THE PRESIDENT: Wow, thank you, everybody. (Applause.) Thank you. Everybody, please have a seat. Have a seat. Welcome to the White House.
Before we get started, I want to recognize one of our greatest advocates for education and for teachers, our Secretary of Education, Arne Duncan, is here. Give him a big round of applause. (Applause.)
Now, let's face it, a lot of important people visit the White House. (Laughter.) But to young people in classrooms around the country, nobody is more important than the men and women that we honor here today -- the State and National Teachers of the Year.
These are the kind of teachers who change lives forever. I wouldn't be here today if it were not for teachers like these who challenged me, and pushed me, and put up with me, and inspired me -- and set me straight when they had to. And I think everybody here can say the exact same thing.
Teachers matter. That's why I often tell young people: If you want a guarantee that you're making a difference every single day, become a teacher. A teacher is the key to a child reaching their potential. And if we need more proof -- (baby chatters.) Yes, it's true. (Laughter.) Yes. She agrees. (Laughter.)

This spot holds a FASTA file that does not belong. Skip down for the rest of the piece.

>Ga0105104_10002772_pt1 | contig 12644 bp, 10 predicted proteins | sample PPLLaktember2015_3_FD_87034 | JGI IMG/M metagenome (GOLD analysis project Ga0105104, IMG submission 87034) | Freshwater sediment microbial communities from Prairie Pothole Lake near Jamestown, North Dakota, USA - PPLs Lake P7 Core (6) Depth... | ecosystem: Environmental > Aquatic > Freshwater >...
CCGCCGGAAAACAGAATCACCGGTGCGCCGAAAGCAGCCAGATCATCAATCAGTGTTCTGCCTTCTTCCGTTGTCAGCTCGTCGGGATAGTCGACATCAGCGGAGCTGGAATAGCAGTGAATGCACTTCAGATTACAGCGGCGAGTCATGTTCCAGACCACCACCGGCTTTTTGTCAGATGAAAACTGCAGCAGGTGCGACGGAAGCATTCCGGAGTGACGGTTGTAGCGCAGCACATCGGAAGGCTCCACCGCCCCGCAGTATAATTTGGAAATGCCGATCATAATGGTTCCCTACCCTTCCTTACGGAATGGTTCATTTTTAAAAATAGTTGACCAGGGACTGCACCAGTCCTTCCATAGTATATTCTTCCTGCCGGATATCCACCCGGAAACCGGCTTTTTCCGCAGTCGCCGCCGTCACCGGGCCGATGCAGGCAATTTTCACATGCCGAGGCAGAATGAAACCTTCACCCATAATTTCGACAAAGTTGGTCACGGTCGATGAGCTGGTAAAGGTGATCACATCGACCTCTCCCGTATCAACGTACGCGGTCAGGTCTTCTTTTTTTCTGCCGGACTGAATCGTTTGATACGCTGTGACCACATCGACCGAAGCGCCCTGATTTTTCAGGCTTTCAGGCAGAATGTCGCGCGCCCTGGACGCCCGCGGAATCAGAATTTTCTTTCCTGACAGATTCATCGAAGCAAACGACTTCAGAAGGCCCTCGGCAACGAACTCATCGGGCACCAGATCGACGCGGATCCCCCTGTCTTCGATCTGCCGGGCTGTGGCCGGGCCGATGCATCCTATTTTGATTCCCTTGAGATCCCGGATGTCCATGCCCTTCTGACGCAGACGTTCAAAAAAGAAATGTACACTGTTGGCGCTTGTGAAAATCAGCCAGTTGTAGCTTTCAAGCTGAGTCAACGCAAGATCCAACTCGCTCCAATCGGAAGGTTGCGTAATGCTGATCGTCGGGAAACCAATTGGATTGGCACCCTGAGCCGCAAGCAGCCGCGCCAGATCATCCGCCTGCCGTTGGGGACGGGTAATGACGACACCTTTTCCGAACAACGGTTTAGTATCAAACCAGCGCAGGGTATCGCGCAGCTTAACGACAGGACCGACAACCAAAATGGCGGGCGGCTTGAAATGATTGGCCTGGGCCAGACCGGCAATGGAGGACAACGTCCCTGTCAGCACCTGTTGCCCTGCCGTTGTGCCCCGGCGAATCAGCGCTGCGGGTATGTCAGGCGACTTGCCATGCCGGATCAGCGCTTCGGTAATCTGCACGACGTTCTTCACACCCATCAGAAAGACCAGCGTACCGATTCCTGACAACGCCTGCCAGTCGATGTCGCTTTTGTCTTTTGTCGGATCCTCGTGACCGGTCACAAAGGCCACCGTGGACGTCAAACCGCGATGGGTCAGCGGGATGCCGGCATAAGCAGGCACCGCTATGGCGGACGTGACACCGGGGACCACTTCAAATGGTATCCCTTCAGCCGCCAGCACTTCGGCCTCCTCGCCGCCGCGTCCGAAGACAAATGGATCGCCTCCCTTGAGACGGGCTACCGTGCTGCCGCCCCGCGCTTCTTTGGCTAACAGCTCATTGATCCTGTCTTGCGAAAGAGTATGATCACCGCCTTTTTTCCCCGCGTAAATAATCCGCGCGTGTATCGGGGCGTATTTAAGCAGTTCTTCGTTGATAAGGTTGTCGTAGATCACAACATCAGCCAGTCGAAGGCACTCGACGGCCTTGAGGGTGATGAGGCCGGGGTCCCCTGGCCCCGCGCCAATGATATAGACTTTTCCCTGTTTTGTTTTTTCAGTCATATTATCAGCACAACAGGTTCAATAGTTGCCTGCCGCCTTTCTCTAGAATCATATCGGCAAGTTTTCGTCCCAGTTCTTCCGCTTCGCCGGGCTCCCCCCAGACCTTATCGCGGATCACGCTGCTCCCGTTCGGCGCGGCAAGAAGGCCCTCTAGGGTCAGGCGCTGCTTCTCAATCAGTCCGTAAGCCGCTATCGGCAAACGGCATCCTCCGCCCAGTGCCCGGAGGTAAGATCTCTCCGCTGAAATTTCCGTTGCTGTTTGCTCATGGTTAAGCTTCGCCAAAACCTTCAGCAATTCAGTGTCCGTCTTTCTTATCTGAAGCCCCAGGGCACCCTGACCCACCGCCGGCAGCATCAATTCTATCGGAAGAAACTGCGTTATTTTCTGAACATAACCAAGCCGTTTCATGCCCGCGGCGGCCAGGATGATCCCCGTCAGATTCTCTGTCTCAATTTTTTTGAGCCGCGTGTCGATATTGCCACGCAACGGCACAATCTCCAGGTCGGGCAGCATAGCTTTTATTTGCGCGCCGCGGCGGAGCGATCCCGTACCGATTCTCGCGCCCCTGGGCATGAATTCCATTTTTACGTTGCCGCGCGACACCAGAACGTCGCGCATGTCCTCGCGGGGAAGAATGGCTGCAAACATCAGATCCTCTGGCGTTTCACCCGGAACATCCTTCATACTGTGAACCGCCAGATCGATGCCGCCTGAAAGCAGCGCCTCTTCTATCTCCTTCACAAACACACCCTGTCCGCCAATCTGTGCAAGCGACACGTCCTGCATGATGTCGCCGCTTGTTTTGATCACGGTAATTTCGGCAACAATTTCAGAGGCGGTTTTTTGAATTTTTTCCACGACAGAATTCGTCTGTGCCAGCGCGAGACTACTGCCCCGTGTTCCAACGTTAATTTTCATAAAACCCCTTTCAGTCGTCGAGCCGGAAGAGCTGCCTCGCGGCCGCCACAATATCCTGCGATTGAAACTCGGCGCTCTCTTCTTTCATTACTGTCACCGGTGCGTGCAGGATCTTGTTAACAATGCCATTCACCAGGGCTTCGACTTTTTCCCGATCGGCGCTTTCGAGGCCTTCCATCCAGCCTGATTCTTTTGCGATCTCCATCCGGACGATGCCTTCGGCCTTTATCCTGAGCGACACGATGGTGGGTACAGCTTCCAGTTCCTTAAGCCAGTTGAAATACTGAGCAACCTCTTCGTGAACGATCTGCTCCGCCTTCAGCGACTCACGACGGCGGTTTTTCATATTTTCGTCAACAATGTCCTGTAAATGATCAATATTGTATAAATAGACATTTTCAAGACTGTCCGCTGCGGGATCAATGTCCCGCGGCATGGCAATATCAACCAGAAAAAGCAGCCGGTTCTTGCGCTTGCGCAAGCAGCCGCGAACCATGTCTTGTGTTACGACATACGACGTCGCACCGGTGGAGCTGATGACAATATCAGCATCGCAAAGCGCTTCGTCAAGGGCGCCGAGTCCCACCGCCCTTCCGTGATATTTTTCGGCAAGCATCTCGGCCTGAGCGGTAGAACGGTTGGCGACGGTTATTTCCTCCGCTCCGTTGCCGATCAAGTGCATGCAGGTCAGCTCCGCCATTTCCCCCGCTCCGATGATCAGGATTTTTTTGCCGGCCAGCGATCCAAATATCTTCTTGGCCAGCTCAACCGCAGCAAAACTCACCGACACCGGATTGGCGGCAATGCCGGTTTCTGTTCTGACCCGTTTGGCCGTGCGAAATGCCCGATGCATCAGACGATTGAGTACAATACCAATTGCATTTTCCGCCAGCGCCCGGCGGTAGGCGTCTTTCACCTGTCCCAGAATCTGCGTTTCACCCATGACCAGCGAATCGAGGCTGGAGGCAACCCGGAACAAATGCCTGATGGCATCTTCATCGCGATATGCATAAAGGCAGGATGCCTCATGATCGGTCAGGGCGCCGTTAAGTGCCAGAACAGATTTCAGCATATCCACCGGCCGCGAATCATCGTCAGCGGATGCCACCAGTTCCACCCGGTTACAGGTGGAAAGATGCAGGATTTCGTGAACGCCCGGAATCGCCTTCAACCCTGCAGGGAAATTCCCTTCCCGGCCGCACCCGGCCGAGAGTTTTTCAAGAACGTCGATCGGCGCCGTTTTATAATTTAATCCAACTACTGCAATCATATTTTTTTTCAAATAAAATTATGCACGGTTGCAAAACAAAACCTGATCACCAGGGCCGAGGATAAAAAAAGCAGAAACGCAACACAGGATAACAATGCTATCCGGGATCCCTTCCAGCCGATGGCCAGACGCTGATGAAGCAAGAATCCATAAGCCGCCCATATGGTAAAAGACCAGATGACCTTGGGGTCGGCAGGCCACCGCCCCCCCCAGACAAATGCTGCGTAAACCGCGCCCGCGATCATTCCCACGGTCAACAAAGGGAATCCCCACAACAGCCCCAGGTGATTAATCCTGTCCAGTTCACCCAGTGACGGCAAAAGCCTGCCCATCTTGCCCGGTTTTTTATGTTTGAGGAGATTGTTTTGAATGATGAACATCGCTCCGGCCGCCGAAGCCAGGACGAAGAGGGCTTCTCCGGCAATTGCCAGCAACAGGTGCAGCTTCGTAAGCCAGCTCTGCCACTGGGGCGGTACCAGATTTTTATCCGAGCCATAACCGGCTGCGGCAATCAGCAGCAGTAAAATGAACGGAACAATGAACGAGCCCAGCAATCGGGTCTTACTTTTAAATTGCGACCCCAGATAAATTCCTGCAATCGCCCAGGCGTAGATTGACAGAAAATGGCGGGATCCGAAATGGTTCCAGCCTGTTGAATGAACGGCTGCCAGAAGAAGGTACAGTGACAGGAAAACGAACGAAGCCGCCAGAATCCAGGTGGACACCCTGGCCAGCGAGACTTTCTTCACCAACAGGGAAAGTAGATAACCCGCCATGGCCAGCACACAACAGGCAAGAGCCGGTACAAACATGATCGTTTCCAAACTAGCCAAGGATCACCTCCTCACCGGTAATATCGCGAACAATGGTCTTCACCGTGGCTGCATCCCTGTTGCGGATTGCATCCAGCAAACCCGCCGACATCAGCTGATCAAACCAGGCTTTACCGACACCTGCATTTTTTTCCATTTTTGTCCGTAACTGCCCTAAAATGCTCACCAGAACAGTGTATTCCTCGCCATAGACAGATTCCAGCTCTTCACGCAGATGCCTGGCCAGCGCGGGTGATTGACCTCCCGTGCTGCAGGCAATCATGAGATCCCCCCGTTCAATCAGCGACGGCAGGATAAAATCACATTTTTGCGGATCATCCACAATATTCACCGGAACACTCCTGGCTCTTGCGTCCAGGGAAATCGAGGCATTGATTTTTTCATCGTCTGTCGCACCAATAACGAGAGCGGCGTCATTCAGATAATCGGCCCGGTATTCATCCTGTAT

And if we need more proof that teachers matter, all we've got to do is look around this room. I'm honored to be here with teachers like Gay Barnes, from Madison, Alabama, one of the four finalists for this award. There's Angela Wilson, who teaches children of military families at Vicenza Middle School, in Italy. Not a bad place to hang out. (Laughter.) There is Alvin Aureliano Davis, who teaches music in Florida.
And there is our 2012 National Teacher of the Year, Rebecca Mieliwocki, from Burbank, California. So give Rebecca a big round of applause. (Applause.) And this is Rebecca's crew right here -- (laughter) -- who are very proud. Auntie and cousins and -- (laughter) --
MS. MIELIWOCKI: My boss.
THE PRESIDENT: Oh, boss. (Laughter.) Even more important. (Laughter.)
Now, you might say that teaching is in Rebecca's DNA, because both her parents taught in public schools. She saw how hard they worked, how much time and energy they devoted to their jobs, how much they gave to their students.
But when she was 18, of course, the last thing she wanted to be was a teacher. What teenager wants to do what their parents are doing? (Laughter.) So in college, she really rebelled and went to law school. (Laughter.)
Now, she then tried a few different careers after that. After studying to become a lawyer, she went into publishing and floral design and event planning. But ultimately, she found herself drawn back to the classroom, and her students are so lucky that she did.
She's got high expectations for her 7th graders and for herself, but she also knows that school can be fun. And that fits a personality that she describes as "a 12 year-old goofball dying to get out." (Laughter.) And I have to say, she was a little goofy when I met her. (Laughter.) She was back there teasing me and asking Arne about our basketball games and stuff. (Laughter.) You can tell she's just got a wonderful spirit.